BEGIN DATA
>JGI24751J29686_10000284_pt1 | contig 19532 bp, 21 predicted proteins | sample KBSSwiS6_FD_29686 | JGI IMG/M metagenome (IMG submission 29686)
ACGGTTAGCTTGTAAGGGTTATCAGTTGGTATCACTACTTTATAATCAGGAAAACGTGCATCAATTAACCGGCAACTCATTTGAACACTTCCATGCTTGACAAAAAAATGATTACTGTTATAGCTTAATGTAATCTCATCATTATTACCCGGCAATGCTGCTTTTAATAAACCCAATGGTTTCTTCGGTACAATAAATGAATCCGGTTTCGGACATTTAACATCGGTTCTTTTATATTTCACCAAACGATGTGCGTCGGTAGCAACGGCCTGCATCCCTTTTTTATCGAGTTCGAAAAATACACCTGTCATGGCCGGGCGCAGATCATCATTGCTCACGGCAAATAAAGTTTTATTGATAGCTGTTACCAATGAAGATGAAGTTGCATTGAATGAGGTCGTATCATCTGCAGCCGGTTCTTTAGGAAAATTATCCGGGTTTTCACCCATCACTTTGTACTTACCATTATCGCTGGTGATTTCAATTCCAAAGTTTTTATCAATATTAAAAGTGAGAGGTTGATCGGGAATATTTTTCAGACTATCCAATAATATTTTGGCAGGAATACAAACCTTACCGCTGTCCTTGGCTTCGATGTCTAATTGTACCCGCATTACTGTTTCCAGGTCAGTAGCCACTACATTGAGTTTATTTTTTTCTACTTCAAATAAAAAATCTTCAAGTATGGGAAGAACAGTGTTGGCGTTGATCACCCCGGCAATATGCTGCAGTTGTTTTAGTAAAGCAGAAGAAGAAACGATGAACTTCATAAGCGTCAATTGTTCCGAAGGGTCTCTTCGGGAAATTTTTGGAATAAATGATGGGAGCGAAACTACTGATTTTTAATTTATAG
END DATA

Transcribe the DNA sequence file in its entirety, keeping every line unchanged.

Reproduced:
>JGI24751J29686_10000284_pt1 | contig 19532 bp, 21 predicted proteins | sample KBSSwiS6_FD_29686 | JGI IMG/M metagenome (IMG submission 29686)
ACGGTTAGCTTGTAAGGGTTATCAGTTGGTATCACTACTTTATAATCAGGAAAACGTGCATCAATTAACCGGCAACTCATTTGAACACTTCCATGCTTGACAAAAAAATGATTACTGTTATAGCTTAATGTAATCTCATCATTATTACCCGGCAATGCTGCTTTTAATAAACCCAATGGTTTCTTCGGTACAATAAATGAATCCGGTTTCGGACATTTAACATCGGTTCTTTTATATTTCACCAAACGATGTGCGTCGGTAGCAACGGCCTGCATCCCTTTTTTATCGAGTTCGAAAAATACACCTGTCATGGCCGGGCGCAGATCATCATTGCTCACGGCAAATAAAGTTTTATTGATAGCTGTTACCAATGAAGATGAAGTTGCATTGAATGAGGTCGTATCATCTGCAGCCGGTTCTTTAGGAAAATTATCCGGGTTTTCACCCATCACTTTGTACTTACCATTATCGCTGGTGATTTCAATTCCAAAGTTTTTATCAATATTAAAAGTGAGAGGTTGATCGGGAATATTTTTCAGACTATCCAATAATATTTTGGCAGGAATACAAACCTTACCGCTGTCCTTGGCTTCGATGTCTAATTGTACCCGCATTACTGTTTCCAGGTCAGTAGCCACTACATTGAGTTTATTTTTTTCTACTTCAAATAAAAAATCTTCAAGTATGGGAAGAACAGTGTTGGCGTTGATCACCCCGGCAATATGCTGCAGTTGTTTTAGTAAAGCAGAAGAAGAAACGATGAACTTCATAAGCGTCAATTGTTCCGAAGGGTCTCTTCGGGAAATTTTTGGAATAAATGATGGGAGCGAAACTACTGATTTTTAATTTATAG